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LETTER

LETTER | Period checks and fires of hell - address root cause

Cecilia Anthonysamy

Published

LETTER | Any girl in her teens, having been touched inappropriately, in the last 20 years or more in our conservative society, would hardly be expected to shout, yell or speak up, especially if the perpetrators were figures they actually trust like fathers, uncles, cousins, brothers, teachers or religious figures.

There would be lots of confusion between their own discomfort, and their disbelief that these persons actually violated them add to this their indoctrination of love, respect, obedience to authority and the difficult pathway of who to complain to, who would believe them, what trouble they would cause the chain of relatives and school authorities and not being able to remain anonymous with a Facebook or Twitter confession.

There is a thinking that 'Better for me to suffer alone silently' than causing a lot of 'trouble' for everyone else in the family, clan or school community.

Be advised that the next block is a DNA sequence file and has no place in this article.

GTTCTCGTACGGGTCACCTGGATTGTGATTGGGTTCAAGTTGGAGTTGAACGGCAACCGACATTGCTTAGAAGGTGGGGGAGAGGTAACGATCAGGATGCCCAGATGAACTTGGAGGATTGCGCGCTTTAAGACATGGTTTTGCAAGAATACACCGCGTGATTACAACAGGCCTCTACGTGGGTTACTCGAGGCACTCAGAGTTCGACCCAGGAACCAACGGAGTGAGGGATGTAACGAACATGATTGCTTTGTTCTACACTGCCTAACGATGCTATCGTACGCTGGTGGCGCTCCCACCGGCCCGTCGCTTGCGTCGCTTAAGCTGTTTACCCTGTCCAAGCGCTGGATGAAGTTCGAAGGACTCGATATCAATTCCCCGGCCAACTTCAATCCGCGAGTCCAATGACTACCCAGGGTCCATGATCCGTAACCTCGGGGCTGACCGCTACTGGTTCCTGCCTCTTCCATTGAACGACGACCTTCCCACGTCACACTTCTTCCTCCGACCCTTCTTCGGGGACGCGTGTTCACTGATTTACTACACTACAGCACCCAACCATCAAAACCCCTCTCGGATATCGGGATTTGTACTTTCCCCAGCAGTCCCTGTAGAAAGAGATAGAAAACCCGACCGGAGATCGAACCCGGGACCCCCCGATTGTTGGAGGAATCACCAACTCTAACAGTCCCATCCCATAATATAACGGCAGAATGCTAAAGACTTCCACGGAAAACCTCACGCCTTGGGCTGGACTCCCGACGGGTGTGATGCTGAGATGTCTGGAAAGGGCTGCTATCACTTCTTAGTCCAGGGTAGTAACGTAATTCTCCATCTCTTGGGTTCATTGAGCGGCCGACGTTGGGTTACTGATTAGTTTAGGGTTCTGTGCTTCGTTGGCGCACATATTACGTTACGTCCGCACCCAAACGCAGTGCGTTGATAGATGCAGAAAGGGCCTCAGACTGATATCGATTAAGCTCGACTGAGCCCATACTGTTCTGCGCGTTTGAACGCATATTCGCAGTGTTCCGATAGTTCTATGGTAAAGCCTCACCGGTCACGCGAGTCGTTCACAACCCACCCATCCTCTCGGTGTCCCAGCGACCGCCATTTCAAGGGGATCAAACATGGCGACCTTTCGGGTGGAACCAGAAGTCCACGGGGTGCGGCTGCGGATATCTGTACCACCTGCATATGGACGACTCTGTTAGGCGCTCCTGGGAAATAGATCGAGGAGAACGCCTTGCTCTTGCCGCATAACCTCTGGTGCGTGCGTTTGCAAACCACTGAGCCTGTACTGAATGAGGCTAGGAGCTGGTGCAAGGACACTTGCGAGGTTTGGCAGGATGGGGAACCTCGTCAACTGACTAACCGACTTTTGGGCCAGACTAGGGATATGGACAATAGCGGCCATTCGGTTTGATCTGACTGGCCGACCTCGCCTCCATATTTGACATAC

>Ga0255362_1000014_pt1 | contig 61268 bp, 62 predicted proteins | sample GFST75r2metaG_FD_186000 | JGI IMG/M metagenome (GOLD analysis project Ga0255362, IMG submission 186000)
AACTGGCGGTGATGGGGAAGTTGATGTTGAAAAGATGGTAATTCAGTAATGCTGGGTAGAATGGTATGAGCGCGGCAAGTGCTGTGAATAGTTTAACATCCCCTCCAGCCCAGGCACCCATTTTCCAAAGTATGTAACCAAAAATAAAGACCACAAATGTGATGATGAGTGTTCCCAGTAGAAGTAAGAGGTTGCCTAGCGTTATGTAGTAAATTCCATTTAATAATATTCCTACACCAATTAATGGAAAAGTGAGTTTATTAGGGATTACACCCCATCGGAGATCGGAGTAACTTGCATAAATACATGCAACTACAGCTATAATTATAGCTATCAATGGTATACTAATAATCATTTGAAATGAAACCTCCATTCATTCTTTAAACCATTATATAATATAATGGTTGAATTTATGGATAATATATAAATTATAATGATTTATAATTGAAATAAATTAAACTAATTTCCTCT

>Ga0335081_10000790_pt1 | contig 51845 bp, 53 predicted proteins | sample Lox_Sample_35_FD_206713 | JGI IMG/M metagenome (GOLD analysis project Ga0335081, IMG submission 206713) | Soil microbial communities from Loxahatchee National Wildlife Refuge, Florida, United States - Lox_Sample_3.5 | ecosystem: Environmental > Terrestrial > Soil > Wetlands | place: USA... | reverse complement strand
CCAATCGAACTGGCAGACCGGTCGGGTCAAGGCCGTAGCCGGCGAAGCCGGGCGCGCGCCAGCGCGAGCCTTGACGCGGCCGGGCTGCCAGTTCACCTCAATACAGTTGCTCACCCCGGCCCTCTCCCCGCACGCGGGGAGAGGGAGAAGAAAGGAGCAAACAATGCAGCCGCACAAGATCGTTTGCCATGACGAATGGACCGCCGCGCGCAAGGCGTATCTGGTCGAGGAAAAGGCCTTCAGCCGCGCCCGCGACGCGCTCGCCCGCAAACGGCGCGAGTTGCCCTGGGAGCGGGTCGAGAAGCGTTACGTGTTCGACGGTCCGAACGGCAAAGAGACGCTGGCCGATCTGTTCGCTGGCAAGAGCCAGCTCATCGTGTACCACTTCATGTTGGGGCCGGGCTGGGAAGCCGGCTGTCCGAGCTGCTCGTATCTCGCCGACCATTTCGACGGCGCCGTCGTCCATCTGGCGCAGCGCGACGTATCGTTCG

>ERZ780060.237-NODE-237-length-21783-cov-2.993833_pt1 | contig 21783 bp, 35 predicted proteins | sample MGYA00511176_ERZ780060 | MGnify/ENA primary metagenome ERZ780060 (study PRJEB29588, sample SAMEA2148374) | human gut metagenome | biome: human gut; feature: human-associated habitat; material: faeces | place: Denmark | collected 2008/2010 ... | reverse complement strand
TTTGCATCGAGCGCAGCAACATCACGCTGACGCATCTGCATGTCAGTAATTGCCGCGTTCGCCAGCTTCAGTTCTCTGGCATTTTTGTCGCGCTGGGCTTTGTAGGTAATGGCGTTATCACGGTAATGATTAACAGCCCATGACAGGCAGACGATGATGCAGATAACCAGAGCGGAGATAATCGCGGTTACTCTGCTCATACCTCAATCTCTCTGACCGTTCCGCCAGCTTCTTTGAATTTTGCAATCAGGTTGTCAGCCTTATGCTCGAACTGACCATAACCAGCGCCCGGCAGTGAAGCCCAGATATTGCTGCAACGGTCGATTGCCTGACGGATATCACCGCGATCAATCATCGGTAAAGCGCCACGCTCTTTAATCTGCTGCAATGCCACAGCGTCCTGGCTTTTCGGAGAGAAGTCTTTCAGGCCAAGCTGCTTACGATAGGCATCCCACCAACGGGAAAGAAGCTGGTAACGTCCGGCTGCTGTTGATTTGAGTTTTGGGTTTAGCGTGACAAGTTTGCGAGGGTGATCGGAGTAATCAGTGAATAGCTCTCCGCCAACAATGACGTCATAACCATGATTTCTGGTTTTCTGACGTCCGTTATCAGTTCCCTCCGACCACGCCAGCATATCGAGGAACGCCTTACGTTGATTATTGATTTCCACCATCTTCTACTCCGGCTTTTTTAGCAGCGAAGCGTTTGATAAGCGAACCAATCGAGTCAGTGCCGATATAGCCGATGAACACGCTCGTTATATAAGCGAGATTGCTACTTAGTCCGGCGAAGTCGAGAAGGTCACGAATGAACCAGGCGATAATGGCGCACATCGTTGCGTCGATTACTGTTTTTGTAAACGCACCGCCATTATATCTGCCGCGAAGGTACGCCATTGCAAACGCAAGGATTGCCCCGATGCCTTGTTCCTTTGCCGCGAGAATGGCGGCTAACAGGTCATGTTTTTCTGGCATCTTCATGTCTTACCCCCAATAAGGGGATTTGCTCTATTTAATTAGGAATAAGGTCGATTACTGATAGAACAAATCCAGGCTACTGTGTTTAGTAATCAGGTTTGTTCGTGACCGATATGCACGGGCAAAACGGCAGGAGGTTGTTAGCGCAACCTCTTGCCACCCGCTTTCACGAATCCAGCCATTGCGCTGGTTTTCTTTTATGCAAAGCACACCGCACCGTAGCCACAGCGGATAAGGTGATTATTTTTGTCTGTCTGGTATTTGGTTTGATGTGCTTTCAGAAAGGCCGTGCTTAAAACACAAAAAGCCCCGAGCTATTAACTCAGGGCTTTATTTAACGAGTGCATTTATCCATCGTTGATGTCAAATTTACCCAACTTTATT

Today, a lot has changed. With the #MeToo movement, exposure of sexual abuse in churches, the advance of the women's movement teaching and educating the public, more and more are aware and have begun to realise the wrong they have suffered. More would find the courage to speak up, with more support, from mothers, leaders and the community.

The real issue that needs to be addressed is the thinking that one has to uphold the right way of practice, and even force it on to others, especially if others are under their authority.

This especially applies to prayers. Many believe these must be said, with strict regulation.

Some feel compelled to impose what is right on their charges, as they believe they would be questioned in their afterlife. In their mind, they are being responsible. Often, they have themselves been indoctrinated to be afraid of the fires of hell.

Perhaps this is the root. Their sense of grave responsibility. I would like to think the religious teachers did not have any intention to molest, sexually harass or hurt the school girls.

Their intention was to make sure everyone who could pray, would pray, with a heavy sense of overzealous responsibility and fear of afterlife repercussions.

We need to address how we look at our religious responsibilities and obligations, and the methods we use to instil religious faith in our children. 

Are we up to it?


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